So what will it mean if you try and fail?  It will mean nothing more than that – you tried and failed.  No warrior goes undefeated.  But a warrior doesn’t give up and quit just because they fail.  They sharpen their sword by looking for lessons to be learned from the experience, and then they eagerly enter the fray again with redoubled zeal.
     I congratulate you on your achievement and approaching graduation.  But you’re not finished.  You’re just getting started.  Put on your boots.  Strap on your armor. 
     And be a Warrior!

The playgrounds of my childhood always had two things to play on – a swing and a see-saw.

The see-saw was an extremely long board fitted perpendicular to a piece of large pipe that it pivoted on. The only way to hold on and ride it was to grip the sides of the board. The more advanced see-saw featured two pieces of pipe fashioned into a t-shape securely attached to the end. Those didn’t come into fashion until a few years later.

By today’s standards there was nothing safe about it. There were multiple ways to incur an injury. One of the favorite “tricks” to pull on someone was when they were up in the air and you were on the ground was to jump off and let them plummet to the hard-packed soil. No doubt this resulted in multiple spinal compression injuries.

The See-saw also worked as a catapult. If you pushed off the ground with all your might and your friend on the other end braked hard when he touched the ground, no matter how tight your grip, you could be dislodged. Your trajectory resembled a broken-winged quail as you sailed across the playground, landing in a cloud of dust.

One of the problems involved the weight differential on each end. The twelve year old bully who was still in third grade required two to three classmates on the other end to counterbalance the board. If he pointed you out to come sit on the other end of the board, you were caught on the horns of a dilemma. If you refused, he’d beat you up. If you joined the other victims on the board, you knew he would eventually either catapult you or let you drop like heavy stones into a mangled heap of knees, elbows, and heads striking each other and the ground.

What you needed to make the see-saw work perfectly was the perfect partner. My perfect partner in Kindergarten was Jane Foote. Jane and I were the exact same size. Her being a tomboy didn’t hurt either. We made, and kept, a promise to never jump off the see-saw when the other was at the apex.

As simple as it may seem, marriage is much like a see-saw. Just like the see-saws from my childhood, there is nothing safe about marriage. There are innumerable opportunities for injury, some self-inflicted and others perpetrated on us. Betrayal, neglect, abuse and affairs cause the most harmful injuries – a broken heart, a broken spirit and a broken mind.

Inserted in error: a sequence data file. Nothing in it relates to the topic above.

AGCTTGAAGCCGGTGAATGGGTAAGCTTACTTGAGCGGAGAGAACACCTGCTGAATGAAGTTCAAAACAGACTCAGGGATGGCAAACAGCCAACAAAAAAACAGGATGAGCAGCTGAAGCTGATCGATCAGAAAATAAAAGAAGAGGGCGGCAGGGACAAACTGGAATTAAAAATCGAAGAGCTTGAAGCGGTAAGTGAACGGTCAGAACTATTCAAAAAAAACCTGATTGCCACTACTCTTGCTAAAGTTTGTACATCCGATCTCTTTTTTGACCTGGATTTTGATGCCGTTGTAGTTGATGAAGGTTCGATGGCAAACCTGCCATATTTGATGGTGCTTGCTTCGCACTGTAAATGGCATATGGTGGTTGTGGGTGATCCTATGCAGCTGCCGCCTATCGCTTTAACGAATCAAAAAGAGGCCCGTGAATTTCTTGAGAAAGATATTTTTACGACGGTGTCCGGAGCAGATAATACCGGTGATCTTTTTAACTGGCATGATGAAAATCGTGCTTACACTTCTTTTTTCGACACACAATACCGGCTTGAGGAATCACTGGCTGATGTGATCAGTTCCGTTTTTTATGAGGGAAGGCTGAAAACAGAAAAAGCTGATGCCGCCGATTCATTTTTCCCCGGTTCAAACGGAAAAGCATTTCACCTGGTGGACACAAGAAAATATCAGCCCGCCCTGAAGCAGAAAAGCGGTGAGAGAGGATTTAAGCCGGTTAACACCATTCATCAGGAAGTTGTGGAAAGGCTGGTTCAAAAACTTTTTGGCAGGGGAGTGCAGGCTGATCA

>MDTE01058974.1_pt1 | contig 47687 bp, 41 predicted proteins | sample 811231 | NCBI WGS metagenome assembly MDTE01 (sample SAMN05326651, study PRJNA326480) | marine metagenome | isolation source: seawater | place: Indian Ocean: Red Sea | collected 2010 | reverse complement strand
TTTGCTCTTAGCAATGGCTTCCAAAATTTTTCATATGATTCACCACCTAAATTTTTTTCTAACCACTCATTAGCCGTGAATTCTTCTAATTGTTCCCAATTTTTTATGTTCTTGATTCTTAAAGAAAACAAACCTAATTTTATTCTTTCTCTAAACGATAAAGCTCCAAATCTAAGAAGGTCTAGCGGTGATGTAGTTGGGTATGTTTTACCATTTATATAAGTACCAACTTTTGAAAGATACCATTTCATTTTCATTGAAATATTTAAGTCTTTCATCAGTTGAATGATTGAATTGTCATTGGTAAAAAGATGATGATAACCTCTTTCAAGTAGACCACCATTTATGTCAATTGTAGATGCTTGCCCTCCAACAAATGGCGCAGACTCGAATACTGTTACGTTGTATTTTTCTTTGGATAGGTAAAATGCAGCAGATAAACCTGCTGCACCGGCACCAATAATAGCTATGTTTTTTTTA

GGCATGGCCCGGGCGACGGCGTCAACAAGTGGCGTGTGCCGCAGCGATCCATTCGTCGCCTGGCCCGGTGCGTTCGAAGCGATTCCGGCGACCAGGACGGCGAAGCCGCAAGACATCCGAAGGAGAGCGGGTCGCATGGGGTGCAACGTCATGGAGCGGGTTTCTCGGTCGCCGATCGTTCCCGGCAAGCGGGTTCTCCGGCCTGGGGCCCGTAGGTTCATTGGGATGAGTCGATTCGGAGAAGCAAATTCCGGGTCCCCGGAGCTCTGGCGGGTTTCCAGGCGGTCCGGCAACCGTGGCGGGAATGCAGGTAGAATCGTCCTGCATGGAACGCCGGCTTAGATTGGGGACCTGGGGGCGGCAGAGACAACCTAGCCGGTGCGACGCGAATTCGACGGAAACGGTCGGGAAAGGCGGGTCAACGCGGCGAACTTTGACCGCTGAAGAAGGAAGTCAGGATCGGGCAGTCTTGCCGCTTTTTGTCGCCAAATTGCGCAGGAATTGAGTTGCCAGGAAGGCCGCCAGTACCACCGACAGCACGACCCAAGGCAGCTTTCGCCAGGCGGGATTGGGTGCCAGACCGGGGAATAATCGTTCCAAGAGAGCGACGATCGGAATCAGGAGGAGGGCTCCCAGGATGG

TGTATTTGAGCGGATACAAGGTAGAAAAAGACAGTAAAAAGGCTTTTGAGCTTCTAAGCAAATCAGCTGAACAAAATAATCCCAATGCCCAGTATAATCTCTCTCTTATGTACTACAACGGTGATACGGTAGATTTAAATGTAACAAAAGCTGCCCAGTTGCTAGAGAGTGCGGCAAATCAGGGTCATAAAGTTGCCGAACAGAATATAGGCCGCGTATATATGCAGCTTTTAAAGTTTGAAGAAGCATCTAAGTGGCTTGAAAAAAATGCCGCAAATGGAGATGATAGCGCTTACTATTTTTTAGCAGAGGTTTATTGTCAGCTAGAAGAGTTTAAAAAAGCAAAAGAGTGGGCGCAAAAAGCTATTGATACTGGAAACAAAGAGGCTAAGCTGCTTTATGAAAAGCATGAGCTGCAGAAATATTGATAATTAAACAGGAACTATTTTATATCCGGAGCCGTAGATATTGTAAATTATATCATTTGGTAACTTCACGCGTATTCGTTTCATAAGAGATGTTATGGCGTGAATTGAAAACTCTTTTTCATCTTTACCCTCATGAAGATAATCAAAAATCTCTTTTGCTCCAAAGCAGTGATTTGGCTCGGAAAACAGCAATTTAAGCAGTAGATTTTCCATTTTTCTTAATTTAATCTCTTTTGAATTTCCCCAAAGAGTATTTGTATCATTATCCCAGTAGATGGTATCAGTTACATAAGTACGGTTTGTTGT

The most important safeguard against being wounded by the marriage see-saw is finding that perfect partner, someone who brings balance to your life. Someone you can look at across the see-saw from a position of equality. For a marriage to work, both people need to make a commitment to never bailing out (jumping off the see-saw) when the going gets tough.

The reason see-saws have been a staple of children’s play for hundreds of years is because it’s fun to ride a see-saw! That dizzying feeling in the pit of your stomach when you suddenly descend rapidly; the joy of watching and listening to your partner’s laughter; the skill it takes to create that balancing act when you are sitting level; the challenge of holding on through the bumps; the relaxing feeling of a gentle ride; the exhilaration of a rapid ride; the excitement of finding that perfect partner.

Marriage can provide the same types of thrills. It’s ok to be afraid of marriage, but don’t let that fear keep you away from the most exciting toy on the playground.

And don’t settle until you find that perfect partner.

No one believes in the power of prayer more than I do. It is the avenue that puts us in direct contact with the ultimate power – God himself. And God can do things for us that we never dreamed possible. I truly believe that because I’ve seen it happen in my own life many times.

But sometimes our expectations of God set us up for disappointment and frustration because those expectations are in direct opposition to an important principle, and that is this – God won’t do something for us that we can do ourselves. Starting with Noah, in the Old Testament, the Bible reveals this principle over and over again.

Noah and the ark. Everyone is familiar with the story. But did you realize he and his sons worked on building the ark for 120 years?! You think you work long hours at your job?!

The interesting thing to me about that is in the twinkling of an eye God could have given Noah an ark – complete and furnished. Instead, God had him labor over a hundred years on the project.

I have to believe that Noah and his sons learned many valuable lessons over that span of time while working together to accomplish God’s will.

The Kingdom of God is not some kind of welfare state that rewards people who sit on their hands and do nothing.

So if you are frustrated in your prayer life because God is not giving you what you ask for, then perhaps you should look within yourself and ask if there is something you should be doing.